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Paul before Judges and Officials
|Title||Paul before Judges and Officials|
|Year of Publication||2002|
|Authors||Welch, John W., and John F. Hall|
|Publisher||Foundation for Ancient Research and Mormon Studies|
|Keywords||Laws; Legal; Paul the Apostle; Study Helps|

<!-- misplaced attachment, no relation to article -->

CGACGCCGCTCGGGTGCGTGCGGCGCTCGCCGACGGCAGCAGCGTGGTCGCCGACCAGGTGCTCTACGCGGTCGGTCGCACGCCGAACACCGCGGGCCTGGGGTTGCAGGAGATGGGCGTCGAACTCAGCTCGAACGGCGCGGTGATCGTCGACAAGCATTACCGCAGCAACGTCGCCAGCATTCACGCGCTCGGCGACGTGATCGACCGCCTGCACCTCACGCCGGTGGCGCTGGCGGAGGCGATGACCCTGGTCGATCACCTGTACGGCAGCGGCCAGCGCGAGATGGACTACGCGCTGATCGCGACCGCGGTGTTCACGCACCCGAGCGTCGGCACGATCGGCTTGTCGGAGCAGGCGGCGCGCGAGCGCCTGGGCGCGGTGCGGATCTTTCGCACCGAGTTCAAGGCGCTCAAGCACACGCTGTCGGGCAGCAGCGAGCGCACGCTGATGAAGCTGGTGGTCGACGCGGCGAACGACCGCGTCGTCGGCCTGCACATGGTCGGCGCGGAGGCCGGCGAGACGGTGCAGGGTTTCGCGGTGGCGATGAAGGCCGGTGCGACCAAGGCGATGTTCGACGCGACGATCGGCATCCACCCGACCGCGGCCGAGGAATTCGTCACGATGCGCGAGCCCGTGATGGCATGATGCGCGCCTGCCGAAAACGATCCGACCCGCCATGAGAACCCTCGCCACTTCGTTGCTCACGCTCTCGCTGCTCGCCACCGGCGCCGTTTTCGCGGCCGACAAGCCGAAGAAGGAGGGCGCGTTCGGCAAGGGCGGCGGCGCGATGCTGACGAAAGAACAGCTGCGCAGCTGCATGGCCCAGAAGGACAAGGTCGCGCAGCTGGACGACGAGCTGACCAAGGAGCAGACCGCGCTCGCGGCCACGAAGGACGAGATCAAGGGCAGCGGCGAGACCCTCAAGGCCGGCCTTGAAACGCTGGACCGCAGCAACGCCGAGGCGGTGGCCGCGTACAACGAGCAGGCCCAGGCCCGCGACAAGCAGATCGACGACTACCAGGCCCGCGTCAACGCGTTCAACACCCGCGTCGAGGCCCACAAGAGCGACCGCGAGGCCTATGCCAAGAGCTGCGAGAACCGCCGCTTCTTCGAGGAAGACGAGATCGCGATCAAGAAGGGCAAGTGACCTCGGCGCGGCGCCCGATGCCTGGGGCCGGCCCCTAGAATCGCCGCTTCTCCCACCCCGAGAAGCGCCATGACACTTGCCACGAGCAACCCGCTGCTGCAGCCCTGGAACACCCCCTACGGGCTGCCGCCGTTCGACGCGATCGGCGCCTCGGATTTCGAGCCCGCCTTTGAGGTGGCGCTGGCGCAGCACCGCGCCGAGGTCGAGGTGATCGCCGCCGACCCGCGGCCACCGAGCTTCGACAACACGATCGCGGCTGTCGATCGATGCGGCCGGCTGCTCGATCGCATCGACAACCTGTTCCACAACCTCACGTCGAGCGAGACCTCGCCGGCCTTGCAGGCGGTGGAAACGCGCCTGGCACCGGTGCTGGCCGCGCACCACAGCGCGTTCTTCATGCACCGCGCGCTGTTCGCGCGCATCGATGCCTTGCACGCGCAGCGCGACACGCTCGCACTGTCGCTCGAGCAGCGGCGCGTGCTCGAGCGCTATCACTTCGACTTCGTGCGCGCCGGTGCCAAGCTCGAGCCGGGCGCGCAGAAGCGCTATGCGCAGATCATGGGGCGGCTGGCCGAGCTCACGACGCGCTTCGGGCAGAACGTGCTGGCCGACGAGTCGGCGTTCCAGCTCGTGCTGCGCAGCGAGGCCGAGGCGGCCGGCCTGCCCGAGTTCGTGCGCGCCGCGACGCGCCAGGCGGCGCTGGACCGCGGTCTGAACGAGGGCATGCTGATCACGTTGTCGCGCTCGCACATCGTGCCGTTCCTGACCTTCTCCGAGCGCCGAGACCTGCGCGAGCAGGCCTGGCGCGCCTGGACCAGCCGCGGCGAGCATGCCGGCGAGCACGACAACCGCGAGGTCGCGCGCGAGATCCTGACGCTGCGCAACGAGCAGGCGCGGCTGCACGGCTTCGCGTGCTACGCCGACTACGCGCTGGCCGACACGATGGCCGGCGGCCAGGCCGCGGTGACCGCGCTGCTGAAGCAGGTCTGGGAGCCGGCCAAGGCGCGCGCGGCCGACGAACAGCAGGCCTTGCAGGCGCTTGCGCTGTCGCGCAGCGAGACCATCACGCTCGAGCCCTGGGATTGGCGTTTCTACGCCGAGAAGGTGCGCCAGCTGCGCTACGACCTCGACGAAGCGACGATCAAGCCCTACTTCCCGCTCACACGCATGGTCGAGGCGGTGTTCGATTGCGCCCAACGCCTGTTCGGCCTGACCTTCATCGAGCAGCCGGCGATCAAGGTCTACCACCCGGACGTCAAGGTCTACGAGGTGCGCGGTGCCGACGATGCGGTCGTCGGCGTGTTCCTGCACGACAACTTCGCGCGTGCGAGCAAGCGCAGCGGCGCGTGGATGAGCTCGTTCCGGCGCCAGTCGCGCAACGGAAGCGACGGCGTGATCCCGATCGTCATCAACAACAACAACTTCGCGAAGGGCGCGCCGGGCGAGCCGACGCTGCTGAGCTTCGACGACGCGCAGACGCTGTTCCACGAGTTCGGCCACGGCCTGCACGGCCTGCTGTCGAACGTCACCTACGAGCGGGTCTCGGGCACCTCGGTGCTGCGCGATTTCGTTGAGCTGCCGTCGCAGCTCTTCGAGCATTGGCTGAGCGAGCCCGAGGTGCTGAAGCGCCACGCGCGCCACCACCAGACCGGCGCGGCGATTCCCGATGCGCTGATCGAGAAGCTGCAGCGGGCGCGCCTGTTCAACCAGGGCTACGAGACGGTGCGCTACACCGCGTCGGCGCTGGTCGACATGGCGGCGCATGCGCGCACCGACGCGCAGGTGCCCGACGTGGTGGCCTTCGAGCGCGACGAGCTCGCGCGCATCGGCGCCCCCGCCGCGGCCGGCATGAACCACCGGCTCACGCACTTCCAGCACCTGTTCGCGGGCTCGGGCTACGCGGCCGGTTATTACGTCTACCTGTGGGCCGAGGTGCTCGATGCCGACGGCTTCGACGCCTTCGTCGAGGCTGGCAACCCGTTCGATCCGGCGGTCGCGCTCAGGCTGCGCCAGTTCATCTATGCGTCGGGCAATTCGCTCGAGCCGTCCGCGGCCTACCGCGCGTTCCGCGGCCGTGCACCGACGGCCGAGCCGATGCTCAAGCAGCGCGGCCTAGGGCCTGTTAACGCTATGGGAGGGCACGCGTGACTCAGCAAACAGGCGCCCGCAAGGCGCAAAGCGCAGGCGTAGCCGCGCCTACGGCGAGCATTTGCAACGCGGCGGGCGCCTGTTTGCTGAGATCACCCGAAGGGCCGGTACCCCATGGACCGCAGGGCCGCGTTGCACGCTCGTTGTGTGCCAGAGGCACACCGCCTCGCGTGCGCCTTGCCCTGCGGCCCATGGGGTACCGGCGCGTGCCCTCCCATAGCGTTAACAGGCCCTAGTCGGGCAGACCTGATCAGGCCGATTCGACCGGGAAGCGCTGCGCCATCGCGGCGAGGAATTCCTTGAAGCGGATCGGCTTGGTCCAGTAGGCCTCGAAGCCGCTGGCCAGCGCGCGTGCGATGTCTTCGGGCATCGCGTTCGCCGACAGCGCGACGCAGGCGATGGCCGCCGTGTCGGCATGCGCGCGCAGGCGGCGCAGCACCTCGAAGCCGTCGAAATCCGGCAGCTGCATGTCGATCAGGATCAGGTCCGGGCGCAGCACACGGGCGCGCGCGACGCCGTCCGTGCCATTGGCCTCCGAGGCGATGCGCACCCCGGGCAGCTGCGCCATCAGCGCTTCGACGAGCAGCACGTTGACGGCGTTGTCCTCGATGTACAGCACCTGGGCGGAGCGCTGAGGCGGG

In addition to its accounts of Paul’s missionary efforts, the book of Acts intriguingly chronicles Paul’s appearance before many officials and judges. Often he welcomed the opportunity to explain his actions and, more frequently than not, answer charges brought by angry local Jewish leaders whose congregants Paul had converted to Christianity. On occasion the presiding official was Roman, but usually these judges were city magistrates who would have shared a Greek background with their fellow townsmen, or they were local citizens from a town of Asia Minor with a hellenized population. The typical outcome of such hearings and inquests was dismissal of the charges or a tacit agreement that Paul move on in order to assure local order. Chart 15-6 presents detailed information about each judicial appearance of Paul as recounted in Acts. Paul’s repeated victories in court show that he was well trained in the law and reassured early Christians that their cause was just and defensible.
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